It's hot in Adelaide. How do I know this? Apart from this thing called the Internetz, I can see people at the Australian Open in not-too-terribly-distant Melbourne suffering from heat exhaustion. Not that I do; that stuff happens at like 2am. But I see pictures, and I think of how there's a bike race about to start.
It seems so incredibly foreign, so jarring, for the cycling world to start off by taking a trip into summer. How does this prepare them for the GP La Marseillaise or Strade Bianche? I dunno, but it does. Cyclists are chameleons as far as weather is concerned. Perhaps literally.
So the road season kicks off in a slightly bigger way on Sunday, slightly bigger than it already has (Aussie and NZ just had their Nats, and there's a race in Gambia happening). Oh, and Sunday is Saturday night back here in the western hemi. Anyway, the Santos Tour Down Under opens the 2014 UCI World Tour, whether anyone likes it or not.
Very little has changed from year to year, apart from the name and the UCI ranking that came in 2009, and the use of Willunga Hill. Willunga has been a feature since the 2008 edition, but 2012 featured the first hilltop finish, on the penultimate stage, putting climber(ish) Simon Gerrans into the winner's tunic after several years of sprinters being in charge. This year's course will continue the tradition, as well as using a circuit at Stirling on stage 2 to force a potential early sorting. The beers will continue to be giant, as will the crowds. The stages will have names like San Remo Pasta Stage 1, which I will refuse to use. Same as it ever was.
Potential differences? Well, for starters, a cool front is expected to roll in over the weekend, meaning the heat won't put people in mortal peril. Beyond that, there's the element of surprise, pitting a race of local guys in mid-season form(ish) against the creme-de-la-creme halfway through their winter training. Young guys, like last year's winner Tom Jelte Slagter, might get more rope than they will starting in March. Vlaanderen90 will certainly be on the edge of his seat for this one.
Really, the purpose of this race is in part to extend the season beyond all reasonable bounds to satisfy the obsessive demands of ridiculous cycling fans. And to celebrate Australian cycling, which has contributed more talent, results and personalities to the sport than any other English-speaking country over the last generation. Yes, I see you there New Zealand.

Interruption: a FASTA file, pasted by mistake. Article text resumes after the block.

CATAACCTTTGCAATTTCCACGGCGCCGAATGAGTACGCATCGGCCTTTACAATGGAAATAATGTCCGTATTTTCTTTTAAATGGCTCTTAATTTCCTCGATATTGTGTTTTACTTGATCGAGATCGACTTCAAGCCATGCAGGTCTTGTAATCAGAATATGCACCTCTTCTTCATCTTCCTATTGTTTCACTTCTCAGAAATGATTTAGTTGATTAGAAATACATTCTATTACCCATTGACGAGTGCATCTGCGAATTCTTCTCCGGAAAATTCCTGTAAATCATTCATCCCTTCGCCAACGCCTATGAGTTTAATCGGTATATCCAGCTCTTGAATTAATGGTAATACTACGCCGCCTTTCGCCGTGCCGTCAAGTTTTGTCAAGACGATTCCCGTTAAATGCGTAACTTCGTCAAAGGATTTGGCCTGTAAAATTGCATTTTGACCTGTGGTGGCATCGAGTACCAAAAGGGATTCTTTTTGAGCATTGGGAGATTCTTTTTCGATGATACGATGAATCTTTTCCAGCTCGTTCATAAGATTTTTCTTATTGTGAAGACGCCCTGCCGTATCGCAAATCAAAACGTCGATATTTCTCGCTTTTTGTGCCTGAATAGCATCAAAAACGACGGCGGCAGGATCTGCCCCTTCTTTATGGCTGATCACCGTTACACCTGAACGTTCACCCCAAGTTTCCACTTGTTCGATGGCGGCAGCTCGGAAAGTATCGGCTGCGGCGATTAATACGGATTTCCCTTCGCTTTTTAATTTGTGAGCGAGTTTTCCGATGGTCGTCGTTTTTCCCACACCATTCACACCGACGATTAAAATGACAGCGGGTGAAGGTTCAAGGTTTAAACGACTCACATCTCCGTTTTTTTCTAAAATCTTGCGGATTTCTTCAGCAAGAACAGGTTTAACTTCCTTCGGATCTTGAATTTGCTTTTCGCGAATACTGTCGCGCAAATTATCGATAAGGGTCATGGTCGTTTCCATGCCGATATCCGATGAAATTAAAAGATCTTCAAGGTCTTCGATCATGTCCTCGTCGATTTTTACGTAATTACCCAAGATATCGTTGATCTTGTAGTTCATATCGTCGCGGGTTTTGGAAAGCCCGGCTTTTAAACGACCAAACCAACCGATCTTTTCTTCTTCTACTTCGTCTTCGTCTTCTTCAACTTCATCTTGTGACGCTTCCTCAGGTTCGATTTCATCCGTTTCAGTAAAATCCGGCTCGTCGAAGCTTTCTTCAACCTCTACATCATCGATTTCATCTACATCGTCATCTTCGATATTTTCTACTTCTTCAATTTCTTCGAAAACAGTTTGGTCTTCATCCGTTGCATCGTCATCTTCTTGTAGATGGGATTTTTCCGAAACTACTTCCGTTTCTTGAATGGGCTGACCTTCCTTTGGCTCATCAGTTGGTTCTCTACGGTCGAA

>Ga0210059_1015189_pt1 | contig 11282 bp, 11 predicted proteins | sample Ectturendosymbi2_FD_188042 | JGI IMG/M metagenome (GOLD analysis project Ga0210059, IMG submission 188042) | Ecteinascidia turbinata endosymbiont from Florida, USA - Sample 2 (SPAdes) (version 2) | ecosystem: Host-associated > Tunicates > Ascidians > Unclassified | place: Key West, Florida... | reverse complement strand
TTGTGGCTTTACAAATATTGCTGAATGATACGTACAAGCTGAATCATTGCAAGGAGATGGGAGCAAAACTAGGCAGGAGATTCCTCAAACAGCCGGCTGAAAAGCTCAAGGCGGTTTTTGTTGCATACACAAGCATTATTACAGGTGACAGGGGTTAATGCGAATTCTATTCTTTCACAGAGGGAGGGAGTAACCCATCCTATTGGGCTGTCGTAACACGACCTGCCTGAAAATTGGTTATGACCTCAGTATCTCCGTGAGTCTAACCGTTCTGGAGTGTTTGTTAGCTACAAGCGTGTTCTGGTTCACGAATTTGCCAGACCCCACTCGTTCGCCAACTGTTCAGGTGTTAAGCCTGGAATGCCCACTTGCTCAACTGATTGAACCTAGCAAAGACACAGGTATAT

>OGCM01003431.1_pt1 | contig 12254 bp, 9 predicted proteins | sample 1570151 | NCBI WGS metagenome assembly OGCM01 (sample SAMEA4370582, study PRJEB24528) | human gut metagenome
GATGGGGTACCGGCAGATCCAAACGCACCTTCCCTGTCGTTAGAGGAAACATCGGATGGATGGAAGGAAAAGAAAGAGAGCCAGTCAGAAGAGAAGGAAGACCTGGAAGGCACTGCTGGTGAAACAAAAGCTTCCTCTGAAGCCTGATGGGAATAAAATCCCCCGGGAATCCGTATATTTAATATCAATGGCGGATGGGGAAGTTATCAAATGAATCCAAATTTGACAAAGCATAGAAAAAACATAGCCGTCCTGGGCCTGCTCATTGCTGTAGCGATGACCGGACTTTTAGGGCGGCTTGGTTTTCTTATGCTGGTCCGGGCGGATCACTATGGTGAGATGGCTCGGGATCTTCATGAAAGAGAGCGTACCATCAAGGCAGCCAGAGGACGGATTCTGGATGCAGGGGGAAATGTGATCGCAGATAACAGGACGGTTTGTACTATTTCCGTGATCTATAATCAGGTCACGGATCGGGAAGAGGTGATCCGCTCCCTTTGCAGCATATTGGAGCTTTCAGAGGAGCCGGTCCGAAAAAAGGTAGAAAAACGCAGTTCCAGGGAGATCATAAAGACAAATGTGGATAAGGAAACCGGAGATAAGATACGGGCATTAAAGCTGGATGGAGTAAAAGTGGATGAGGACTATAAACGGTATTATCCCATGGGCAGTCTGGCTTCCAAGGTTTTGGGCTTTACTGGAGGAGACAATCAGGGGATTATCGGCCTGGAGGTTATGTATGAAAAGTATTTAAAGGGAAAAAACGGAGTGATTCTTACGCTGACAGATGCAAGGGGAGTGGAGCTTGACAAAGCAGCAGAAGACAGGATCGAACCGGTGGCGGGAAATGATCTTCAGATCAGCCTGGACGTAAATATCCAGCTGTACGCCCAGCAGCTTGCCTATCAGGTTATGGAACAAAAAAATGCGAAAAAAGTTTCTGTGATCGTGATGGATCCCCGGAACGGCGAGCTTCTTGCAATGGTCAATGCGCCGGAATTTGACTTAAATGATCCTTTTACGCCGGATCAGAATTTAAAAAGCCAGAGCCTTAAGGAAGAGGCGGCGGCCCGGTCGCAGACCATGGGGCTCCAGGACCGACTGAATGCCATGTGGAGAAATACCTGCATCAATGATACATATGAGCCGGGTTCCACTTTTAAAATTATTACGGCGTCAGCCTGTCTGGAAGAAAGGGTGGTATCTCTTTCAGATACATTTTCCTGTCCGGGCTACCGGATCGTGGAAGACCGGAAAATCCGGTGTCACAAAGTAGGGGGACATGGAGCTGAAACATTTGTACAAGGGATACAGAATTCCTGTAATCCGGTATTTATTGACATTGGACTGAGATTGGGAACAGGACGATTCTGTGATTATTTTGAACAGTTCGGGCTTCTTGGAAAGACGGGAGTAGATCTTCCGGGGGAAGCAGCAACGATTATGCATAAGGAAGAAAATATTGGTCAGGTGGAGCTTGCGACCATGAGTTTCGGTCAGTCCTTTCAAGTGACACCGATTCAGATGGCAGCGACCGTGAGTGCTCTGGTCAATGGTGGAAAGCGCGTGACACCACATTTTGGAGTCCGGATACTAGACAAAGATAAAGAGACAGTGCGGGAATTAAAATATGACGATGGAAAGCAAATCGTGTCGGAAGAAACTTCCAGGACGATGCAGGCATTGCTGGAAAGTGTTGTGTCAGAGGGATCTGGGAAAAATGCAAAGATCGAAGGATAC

Where Will the Race Be Won?
Old Willunga Hill. I mean, something could happen sooner, but in two MTF editions, that's where the race was sorted. Interestingly, both times a two-man break took it, with the stage going to one and the GC the other. Is that interesting? Maybe more like textbook. Hey, it's January.
Who Do I Need to Know?
Well, Gerrans comes in as a favorite, having taken the Aussie Road Championship last week on a nice little climby course called Mount Willabongaloo or something (OK, Mt. Buninyong). Gerrans has all the necessities: good form, good skills, and all the incentives you can imagine (local pride, WT points). His Orica-GreenEdge team is similarly situated, with enough muscle and climbing talent to go along with their very Australian pedigree and make something stick. Gerro edged Ritchie Porte (Sky) and Cadel Evans (BMC) for the title, so don't sleep on the other two steps of Australia's Golden Podium.
On the remaining five stages, we should see some interesting sprint battles. Andre Greipel returns as the most decorated STD-U'er, with ten stage wins and two overall titles to his name. A third GC is out of the question since the course redesign, and further stages will be just as difficult to attain this year, with Marcel Kittel perhaps the fastest man on hand. Plenty of others too, e.g. Mark Renshaw, Michael Mathews, and Elia Viviani, to name a few.
Rick Zabel, legacy par excellence, makes his senior cycling debut for BMC. Frank Schleck gets let out of the penalty box for Trek Factory Team. Everyone's kits will be seen in action, many for the first time.
Plenty more reasons to watch, and the enthusiastic crowds will pump some additional fun into things. According to Wikipedia, the STD-U is second only to the Tour de France for crowd sizes, attracting upwards of 700,000 fans, almost none of whom will be dressed as bananas, syringes, gorillas, or anything else. Take note, American cycling fans. It's called dignity.